Maybe — just maybe the single biggest issue with messaging that fails to generate the desired response is the degree to which it is closer to fiction than fact.
Heretical to suggest such a thing, I know; few of us set out to deliberately mislead. But hang with me.
What might some messages look or sound like if terms like client-centered had to pass a truth-test before insertion into marketing content?
What if, before we could boldly proclaim client-centeredness, we were forced to at least consider the implication to clients of significant operational initiatives?
Or what if, before a culture could be characterized as warm and collegial with no room for (euphemism alert) jerks, we had to actually call-out the jerks in our midst?
The Audience Knows
Sooner or later (and in most cases, it is sooner), the audience — internal or external — instinctively recognizes the unaligned, never mind the fabricated message.
It may be the by-product of service that doesn’t stand-up in the marketplace. Or the sum of actions indicative of a lack of respect. In any case, when words — however eloquent — fail to align with experience, the message will eventually be dismissed.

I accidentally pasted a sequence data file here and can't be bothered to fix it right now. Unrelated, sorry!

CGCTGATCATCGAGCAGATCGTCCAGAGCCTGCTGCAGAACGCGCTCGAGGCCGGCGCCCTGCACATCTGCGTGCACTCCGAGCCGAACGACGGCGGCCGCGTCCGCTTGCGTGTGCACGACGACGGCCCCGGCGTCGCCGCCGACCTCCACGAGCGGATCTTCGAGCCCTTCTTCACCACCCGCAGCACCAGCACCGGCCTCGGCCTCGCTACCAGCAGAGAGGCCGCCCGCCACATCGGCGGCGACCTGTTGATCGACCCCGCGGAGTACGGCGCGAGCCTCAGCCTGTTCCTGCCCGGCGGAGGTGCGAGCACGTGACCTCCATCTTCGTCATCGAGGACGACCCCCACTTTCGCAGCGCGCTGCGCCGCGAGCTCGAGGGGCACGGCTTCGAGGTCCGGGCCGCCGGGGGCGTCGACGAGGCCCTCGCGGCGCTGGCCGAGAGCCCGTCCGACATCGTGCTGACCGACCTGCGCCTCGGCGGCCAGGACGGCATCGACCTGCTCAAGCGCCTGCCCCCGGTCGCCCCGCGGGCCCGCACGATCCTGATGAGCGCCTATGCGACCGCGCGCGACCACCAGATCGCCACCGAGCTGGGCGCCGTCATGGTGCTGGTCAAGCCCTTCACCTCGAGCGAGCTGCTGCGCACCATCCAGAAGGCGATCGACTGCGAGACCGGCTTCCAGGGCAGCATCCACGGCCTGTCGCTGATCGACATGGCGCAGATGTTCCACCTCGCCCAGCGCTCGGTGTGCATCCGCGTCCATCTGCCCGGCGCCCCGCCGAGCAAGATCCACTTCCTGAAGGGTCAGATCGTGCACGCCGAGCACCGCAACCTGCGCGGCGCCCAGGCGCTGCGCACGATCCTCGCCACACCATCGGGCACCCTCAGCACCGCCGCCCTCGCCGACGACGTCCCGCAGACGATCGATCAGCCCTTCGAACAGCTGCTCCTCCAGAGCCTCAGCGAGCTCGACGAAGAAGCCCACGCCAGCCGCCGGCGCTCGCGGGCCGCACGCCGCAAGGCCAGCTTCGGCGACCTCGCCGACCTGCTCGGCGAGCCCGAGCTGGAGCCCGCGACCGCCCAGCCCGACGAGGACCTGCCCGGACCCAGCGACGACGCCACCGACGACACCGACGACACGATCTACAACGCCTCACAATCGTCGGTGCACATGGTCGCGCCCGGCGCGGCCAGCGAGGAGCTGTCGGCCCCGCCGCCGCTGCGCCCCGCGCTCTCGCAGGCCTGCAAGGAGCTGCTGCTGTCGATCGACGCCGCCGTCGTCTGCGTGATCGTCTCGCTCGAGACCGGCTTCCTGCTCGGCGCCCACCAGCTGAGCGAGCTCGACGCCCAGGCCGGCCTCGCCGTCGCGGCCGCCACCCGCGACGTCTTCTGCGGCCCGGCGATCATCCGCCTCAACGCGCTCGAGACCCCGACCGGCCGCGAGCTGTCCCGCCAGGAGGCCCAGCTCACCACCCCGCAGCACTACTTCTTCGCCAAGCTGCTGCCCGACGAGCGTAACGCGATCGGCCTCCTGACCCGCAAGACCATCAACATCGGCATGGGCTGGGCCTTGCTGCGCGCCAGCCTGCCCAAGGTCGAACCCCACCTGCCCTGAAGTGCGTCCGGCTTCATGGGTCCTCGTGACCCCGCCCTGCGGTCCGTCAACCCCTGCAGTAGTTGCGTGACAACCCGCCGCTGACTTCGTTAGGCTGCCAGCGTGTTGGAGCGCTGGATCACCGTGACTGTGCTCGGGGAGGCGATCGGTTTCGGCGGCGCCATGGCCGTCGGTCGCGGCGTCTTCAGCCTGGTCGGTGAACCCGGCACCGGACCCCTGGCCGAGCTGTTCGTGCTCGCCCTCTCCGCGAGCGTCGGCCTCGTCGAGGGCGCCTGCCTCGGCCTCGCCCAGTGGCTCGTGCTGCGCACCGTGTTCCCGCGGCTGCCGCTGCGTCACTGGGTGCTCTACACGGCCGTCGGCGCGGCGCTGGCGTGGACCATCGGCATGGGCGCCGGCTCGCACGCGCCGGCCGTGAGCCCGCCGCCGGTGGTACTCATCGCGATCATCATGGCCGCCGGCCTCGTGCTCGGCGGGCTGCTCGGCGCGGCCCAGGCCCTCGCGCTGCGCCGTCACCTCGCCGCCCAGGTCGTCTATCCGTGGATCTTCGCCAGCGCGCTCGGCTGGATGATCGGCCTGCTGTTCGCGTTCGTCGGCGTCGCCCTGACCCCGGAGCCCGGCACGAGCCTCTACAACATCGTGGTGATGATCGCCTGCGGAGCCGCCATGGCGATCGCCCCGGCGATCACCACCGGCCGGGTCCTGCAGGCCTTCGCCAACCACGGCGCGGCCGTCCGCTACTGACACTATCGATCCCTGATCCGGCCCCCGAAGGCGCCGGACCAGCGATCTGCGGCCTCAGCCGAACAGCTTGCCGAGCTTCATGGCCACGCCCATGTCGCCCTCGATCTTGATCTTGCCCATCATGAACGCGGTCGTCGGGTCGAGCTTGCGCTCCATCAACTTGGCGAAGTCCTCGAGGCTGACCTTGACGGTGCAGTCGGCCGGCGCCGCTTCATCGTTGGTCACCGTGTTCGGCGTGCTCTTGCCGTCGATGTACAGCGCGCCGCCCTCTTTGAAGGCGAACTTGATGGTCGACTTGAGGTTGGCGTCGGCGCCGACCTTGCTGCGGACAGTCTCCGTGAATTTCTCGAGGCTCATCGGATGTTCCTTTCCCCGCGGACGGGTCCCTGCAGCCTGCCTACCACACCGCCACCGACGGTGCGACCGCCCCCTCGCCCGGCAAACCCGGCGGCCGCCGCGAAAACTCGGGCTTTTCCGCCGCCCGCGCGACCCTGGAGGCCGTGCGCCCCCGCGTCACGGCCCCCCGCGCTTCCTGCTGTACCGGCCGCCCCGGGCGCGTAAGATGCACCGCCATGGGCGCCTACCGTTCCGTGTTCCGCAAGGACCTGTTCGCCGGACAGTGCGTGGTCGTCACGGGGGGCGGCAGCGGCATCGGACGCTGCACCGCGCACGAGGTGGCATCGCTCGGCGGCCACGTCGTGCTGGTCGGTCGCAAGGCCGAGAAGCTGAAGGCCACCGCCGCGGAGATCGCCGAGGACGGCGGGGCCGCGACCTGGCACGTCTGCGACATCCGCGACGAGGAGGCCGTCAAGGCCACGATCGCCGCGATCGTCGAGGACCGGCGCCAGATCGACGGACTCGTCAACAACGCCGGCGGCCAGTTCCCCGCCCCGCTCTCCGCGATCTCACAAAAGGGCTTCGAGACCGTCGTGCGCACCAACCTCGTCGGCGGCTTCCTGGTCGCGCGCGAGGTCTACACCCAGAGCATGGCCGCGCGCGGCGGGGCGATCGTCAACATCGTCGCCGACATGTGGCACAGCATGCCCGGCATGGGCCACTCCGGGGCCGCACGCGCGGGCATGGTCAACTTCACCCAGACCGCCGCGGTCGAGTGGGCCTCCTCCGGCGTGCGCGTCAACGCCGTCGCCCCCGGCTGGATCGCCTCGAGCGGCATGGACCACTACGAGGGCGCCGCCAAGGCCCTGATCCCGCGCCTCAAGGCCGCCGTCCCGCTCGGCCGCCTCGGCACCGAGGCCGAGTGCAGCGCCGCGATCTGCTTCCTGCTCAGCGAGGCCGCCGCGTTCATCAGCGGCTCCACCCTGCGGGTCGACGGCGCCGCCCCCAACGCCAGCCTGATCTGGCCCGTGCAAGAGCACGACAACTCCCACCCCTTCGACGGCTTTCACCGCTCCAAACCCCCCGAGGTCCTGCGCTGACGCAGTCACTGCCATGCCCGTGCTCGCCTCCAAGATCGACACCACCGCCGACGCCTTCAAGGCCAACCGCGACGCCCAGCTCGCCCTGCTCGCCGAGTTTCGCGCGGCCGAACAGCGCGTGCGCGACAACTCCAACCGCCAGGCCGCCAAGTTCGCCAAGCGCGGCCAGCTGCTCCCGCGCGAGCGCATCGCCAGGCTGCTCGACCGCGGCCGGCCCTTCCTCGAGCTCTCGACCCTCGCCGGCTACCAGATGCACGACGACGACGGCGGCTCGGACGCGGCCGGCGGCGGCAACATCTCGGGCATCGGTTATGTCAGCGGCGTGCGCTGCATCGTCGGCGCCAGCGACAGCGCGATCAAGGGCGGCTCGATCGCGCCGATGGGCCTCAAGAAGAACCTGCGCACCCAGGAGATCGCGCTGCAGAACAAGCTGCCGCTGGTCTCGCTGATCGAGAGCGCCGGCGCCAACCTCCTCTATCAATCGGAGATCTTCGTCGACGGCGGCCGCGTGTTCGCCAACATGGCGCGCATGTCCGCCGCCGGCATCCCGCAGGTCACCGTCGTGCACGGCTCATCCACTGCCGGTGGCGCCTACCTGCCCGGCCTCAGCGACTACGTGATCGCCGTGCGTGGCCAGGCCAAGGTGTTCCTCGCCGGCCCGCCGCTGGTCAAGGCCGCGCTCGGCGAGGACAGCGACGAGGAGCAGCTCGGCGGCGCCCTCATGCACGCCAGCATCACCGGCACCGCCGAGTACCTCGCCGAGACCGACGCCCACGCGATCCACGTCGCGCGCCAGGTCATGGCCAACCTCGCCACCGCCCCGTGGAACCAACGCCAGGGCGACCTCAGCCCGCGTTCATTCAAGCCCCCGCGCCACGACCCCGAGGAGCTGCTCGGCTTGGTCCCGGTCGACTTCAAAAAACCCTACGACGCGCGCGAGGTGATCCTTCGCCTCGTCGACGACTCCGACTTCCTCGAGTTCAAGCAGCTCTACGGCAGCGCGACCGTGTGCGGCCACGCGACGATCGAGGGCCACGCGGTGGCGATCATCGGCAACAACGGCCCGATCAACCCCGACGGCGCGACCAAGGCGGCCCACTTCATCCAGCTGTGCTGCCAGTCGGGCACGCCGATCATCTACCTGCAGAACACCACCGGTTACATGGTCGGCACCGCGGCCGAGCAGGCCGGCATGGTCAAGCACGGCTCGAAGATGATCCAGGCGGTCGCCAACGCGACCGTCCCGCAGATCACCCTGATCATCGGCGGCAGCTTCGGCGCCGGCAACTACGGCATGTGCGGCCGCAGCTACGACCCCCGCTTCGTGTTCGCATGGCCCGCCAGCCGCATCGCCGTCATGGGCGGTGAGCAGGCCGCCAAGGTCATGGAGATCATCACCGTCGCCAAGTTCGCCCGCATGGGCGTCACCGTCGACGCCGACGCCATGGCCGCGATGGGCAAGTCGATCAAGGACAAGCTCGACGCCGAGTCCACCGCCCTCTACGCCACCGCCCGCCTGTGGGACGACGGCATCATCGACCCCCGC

The Power of Alignment
What if an all-knowing monitor-of-bull were able to delete messages that fail to align with intention?
My friend Roger Hayse recently spotlighted the six law firms appearing on Fortune’s most recent list of 100 Best Companies To Work For In America. And while it goes without saying that no institution is perfect, the fact is that these firms are almost certainly intent on an ideal. This intention is manifest in priorities. And actions taken.
Whatever we’re marketing — ideas, programs, services or products — it eventually becomes very difficult to hide a disconnect between what we say and what we do. And once recognized, no matter how creative or poetic, this message will never create positive action, generate a desired response or move the needle in the right direction.
Just saying it on the website doesn’t make it so.
And if you’re hoping the articulation of a marketing message will suddenly make up for product, service or strategic deficiencies, expectations are about to be dashed . . . again.